Skip to main content

Sophia Tsai, Managing Director, Trinity Church Wall Street

Institutional Investor • 10 August 2023

Alpha Edge Recognition - Credit-Oriented Hedge Fund Strategies

This year, Allocator Intel will be recognizing leaders in the allocator community, acknowledged by their peers, for exceptional leadership in key areas of portfolio construction in the Alpha Edge Recognition Awards.

Sophia Tsai, Managing Director at Trinity Church Wall Street, is nominated for Credit-Oriented Hedge Fund Strategies. During her five years at the $7 billion endowment, she has added opportunistic credit managers ahead of credit dislocations, built the private equity portfolio entirely from scratch, incorporated secondaries and co-investments into the asset allocation, and expanded diversity by actively partnering with emerging managers.

After Sophia received her Bachelor of Business Administration from the Chinese University of Hong Kong, she worked for GE Capital in Asia for 10 years. She received her MBA from the Hong Kong University of Science and Technology and Kellogg School of Management and joined GE Pension in the US. At GE Pension, she managed the global hedge fund and private equity portfolios as Co-Chief Investment Officer of Hedge Funds and Senior Managing Director — before spending a year in a similar role at State Street (post-GE Pension acquisition).

At Trinity Church Wall Street, she has made her mark since she joined at the end of 2017. Besides portfolio management, she has also helped hire the team, define the investment process, nurture the culture, and market the institution.

The following is edited for length and clarity.

Tell us a little bit about the overview of what your portfolio looks like today.

Our portfolio is close to $7 billion of AUM. Out of that, half is commercial real estate in Manhattan (We inherited a large land grant back in 1705 from the Queen of England); the other half is a diversified portfolio that is managed like a typical endowment — 75% equity, 25% fixed income. The Church hired Meredith Jenkins as its first CIO in 2016. I joined at the end of 2017 as employee Number 4, and the team was essentially a startup for the non-real estate portfolio.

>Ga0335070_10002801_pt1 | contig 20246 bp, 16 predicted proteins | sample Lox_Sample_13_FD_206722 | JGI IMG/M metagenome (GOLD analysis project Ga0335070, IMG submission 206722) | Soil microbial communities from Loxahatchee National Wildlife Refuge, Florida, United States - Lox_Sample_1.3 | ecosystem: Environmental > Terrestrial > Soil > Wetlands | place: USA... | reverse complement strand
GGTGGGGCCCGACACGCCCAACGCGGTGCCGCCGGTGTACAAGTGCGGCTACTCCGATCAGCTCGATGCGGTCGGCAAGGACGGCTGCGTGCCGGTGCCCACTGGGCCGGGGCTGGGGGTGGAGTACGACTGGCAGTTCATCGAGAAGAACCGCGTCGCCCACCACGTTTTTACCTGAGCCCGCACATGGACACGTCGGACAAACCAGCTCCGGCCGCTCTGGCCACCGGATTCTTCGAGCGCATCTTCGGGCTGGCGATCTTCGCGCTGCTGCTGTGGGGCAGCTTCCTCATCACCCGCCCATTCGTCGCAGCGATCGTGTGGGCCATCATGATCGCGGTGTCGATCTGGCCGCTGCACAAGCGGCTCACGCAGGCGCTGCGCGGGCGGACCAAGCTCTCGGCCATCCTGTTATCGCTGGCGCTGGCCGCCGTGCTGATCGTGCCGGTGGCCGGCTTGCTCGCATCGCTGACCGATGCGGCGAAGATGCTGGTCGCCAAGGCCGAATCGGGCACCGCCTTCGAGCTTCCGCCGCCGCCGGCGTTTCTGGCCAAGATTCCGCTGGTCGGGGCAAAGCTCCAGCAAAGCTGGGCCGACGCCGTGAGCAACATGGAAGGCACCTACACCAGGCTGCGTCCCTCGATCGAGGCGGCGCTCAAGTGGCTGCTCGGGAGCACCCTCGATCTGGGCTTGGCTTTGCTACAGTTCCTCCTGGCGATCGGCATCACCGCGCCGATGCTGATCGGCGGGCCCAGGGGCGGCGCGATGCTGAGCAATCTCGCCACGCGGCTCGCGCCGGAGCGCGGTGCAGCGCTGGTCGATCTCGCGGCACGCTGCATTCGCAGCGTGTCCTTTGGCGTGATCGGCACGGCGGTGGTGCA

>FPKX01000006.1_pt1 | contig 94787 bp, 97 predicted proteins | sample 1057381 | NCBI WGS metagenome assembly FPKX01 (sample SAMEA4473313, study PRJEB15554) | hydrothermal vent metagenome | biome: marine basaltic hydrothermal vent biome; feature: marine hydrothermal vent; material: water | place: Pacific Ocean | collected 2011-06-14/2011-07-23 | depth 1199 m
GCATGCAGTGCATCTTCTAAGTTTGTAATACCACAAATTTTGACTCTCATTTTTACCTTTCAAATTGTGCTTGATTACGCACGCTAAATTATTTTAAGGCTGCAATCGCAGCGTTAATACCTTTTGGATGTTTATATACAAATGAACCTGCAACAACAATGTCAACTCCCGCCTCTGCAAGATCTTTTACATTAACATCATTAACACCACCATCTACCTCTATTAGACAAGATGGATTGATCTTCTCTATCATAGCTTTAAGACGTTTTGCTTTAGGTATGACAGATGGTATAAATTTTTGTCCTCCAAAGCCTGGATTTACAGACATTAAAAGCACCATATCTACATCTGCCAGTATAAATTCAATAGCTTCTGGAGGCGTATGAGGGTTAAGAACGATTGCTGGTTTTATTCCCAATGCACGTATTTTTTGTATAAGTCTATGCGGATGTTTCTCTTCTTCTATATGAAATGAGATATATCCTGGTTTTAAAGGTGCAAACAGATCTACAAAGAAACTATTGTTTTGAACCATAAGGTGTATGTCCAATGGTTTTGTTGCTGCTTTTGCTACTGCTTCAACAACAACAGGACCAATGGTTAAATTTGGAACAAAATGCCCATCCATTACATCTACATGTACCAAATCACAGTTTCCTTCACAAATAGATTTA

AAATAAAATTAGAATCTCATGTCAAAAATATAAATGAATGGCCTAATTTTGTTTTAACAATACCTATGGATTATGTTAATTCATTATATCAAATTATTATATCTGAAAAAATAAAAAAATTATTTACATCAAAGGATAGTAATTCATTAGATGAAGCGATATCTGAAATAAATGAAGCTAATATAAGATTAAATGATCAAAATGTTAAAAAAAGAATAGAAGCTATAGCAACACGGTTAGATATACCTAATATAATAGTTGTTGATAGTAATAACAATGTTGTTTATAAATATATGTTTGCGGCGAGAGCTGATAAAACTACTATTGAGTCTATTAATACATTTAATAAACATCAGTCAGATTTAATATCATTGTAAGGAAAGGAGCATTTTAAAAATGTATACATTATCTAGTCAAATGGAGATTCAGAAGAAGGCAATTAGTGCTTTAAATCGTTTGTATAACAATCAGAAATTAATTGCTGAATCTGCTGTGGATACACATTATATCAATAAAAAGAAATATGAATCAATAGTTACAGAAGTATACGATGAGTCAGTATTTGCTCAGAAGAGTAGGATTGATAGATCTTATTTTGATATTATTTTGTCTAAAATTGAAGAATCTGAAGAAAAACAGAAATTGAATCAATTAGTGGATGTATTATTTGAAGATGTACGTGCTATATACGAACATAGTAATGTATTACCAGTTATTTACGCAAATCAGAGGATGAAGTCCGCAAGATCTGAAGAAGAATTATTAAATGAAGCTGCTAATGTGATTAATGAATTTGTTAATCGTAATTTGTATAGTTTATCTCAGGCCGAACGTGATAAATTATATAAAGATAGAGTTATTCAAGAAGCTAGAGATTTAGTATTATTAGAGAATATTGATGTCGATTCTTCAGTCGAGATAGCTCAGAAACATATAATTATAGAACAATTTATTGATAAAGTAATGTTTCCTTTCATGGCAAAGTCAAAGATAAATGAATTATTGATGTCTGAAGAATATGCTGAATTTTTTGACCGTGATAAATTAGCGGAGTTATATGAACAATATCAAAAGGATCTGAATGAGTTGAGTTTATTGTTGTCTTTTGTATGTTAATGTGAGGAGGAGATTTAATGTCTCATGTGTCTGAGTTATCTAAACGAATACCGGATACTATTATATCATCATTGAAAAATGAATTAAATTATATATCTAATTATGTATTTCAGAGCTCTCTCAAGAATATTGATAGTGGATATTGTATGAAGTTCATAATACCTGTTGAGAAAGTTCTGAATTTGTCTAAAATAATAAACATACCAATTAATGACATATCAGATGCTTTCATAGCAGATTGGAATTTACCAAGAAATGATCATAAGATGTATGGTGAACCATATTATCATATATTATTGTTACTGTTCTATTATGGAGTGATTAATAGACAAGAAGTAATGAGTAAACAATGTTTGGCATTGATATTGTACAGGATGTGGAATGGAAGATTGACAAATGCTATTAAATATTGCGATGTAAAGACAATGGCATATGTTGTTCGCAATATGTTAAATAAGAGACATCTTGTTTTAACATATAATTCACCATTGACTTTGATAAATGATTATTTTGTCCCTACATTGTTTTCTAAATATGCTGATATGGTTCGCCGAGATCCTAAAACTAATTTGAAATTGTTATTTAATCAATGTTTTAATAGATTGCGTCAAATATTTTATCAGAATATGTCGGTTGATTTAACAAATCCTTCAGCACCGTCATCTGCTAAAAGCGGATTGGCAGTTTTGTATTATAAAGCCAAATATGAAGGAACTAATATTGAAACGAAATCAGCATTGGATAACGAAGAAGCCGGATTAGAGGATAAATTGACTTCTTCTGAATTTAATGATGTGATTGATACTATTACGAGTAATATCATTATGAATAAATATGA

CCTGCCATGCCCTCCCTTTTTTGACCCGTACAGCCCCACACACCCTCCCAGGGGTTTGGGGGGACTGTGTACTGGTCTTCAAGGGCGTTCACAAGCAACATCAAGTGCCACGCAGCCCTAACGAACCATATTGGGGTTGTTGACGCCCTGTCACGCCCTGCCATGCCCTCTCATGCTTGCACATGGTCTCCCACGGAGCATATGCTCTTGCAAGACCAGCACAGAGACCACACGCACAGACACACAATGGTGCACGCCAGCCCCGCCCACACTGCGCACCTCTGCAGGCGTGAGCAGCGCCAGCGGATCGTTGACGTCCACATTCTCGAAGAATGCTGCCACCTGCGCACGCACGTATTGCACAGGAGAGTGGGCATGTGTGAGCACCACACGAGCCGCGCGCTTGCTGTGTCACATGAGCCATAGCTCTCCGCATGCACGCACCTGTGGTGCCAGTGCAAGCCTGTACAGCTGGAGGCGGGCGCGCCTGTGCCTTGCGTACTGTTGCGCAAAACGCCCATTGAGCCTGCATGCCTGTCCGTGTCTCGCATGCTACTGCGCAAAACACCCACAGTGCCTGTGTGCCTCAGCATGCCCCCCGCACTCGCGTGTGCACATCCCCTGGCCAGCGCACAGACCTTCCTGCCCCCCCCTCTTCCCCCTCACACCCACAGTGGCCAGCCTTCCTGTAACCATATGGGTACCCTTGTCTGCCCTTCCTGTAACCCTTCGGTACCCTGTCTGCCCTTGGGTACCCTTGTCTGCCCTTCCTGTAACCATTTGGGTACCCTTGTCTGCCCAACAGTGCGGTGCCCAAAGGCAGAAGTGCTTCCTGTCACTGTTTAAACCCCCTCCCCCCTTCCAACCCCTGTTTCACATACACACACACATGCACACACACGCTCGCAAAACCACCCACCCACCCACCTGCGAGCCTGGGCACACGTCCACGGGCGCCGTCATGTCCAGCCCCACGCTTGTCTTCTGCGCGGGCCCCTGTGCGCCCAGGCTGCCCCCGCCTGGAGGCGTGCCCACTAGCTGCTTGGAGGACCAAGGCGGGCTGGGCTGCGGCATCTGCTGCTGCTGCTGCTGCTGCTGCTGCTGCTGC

Higher interest rates have created interesting opportunities in credit, uncorrelated, and special situation strategies, so I think it is much more exciting now that we have things that are driving performance and returns, other than technology and growth.

What are some of the factors you look for in terms of opportunities?

Today, we have a more built-out process, team, and culture, but we continuously look for opportunities to upgrade the portfolio. We are spending more time on portfolio construction and resizing positions based on the role each manager plays and how each manager can be accretive to our overall portfolio. With volatility and uncertainty increasing in the macro and geopolitical environment, it is important to manage the portfolio from a risk perspective: For the last three years, you have seen COVID, the Ukraine/Russian war, and increased U.S./China tensions.

It is hard for an endowment to pivot quickly, but we do make certain strategic tilts to adjust the risk profile of the portfolio. We also rely on investment managers to help us pivot. Cycles are getting shorter, and we need to proactively invest in these managers ahead of market dislocations. For example, in 2019 we invested in two credit managers with the thesis that they would take advantage of credit dislocations as they arise.